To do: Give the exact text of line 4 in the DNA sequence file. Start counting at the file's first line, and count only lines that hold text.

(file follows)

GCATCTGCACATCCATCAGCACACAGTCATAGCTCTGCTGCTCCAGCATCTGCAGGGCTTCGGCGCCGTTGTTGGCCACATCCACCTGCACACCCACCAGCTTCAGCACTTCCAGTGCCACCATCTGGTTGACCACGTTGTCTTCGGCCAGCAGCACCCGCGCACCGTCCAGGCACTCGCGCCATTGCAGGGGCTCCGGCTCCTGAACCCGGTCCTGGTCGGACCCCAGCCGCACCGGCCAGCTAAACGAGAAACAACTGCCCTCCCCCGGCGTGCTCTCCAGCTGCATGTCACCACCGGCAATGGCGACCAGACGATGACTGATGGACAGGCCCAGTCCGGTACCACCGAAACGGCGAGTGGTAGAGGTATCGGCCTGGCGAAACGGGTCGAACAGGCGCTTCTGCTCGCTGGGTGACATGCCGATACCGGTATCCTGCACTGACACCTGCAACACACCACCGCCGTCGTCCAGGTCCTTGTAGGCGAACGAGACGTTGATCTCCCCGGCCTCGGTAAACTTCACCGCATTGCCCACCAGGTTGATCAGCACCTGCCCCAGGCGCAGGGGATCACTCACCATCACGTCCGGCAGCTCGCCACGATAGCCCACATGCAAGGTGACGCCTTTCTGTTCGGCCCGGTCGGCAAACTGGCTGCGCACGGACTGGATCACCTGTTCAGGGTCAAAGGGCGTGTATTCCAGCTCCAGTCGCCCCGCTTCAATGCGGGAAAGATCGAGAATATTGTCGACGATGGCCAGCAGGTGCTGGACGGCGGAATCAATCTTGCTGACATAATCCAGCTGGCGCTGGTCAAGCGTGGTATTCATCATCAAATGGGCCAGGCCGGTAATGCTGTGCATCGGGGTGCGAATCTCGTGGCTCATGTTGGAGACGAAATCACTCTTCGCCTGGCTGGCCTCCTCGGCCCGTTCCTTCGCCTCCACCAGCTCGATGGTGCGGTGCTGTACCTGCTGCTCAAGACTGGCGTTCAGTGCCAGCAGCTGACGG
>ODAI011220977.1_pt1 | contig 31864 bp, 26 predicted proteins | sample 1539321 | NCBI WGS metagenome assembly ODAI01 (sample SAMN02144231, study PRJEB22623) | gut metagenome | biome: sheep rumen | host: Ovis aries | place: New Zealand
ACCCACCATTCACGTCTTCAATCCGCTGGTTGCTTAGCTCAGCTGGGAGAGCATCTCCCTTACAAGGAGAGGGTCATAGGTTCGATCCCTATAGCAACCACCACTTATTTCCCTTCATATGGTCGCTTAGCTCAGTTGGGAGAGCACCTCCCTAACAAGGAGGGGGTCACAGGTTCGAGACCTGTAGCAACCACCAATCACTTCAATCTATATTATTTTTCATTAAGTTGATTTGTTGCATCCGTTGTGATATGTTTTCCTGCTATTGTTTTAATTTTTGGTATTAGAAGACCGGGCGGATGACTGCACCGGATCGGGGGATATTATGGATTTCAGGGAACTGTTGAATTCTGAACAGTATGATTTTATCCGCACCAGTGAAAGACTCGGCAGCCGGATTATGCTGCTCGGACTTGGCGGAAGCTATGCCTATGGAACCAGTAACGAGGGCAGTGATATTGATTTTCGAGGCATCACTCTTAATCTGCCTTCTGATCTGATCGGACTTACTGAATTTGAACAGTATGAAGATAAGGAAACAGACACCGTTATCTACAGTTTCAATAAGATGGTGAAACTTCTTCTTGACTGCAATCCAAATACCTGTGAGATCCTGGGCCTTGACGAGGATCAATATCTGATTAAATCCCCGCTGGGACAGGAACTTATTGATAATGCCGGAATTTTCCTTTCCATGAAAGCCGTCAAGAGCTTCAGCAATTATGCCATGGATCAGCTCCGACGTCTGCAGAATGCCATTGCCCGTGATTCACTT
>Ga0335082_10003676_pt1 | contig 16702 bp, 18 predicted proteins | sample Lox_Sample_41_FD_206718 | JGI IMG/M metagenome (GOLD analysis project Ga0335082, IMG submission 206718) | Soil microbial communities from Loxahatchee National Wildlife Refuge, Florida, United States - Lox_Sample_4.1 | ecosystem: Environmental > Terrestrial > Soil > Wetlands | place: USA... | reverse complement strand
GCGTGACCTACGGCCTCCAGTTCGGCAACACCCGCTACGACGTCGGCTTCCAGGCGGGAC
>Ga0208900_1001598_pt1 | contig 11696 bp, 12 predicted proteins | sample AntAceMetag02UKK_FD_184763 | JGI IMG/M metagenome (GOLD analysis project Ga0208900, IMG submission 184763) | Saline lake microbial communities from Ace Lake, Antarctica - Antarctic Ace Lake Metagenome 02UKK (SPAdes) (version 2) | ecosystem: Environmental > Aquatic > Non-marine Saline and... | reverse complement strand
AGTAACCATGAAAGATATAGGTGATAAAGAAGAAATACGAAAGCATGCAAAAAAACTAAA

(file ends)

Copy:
>Ga0335082_10003676_pt1 | contig 16702 bp, 18 predicted proteins | sample Lox_Sample_41_FD_206718 | JGI IMG/M metagenome (GOLD analysis project Ga0335082, IMG submission 206718) | Soil microbial communities from Loxahatchee National Wildlife Refuge, Florida, United States - Lox_Sample_4.1 | ecosystem: Environmental > Terrestrial > Soil > Wetlands | place: USA... | reverse complement strand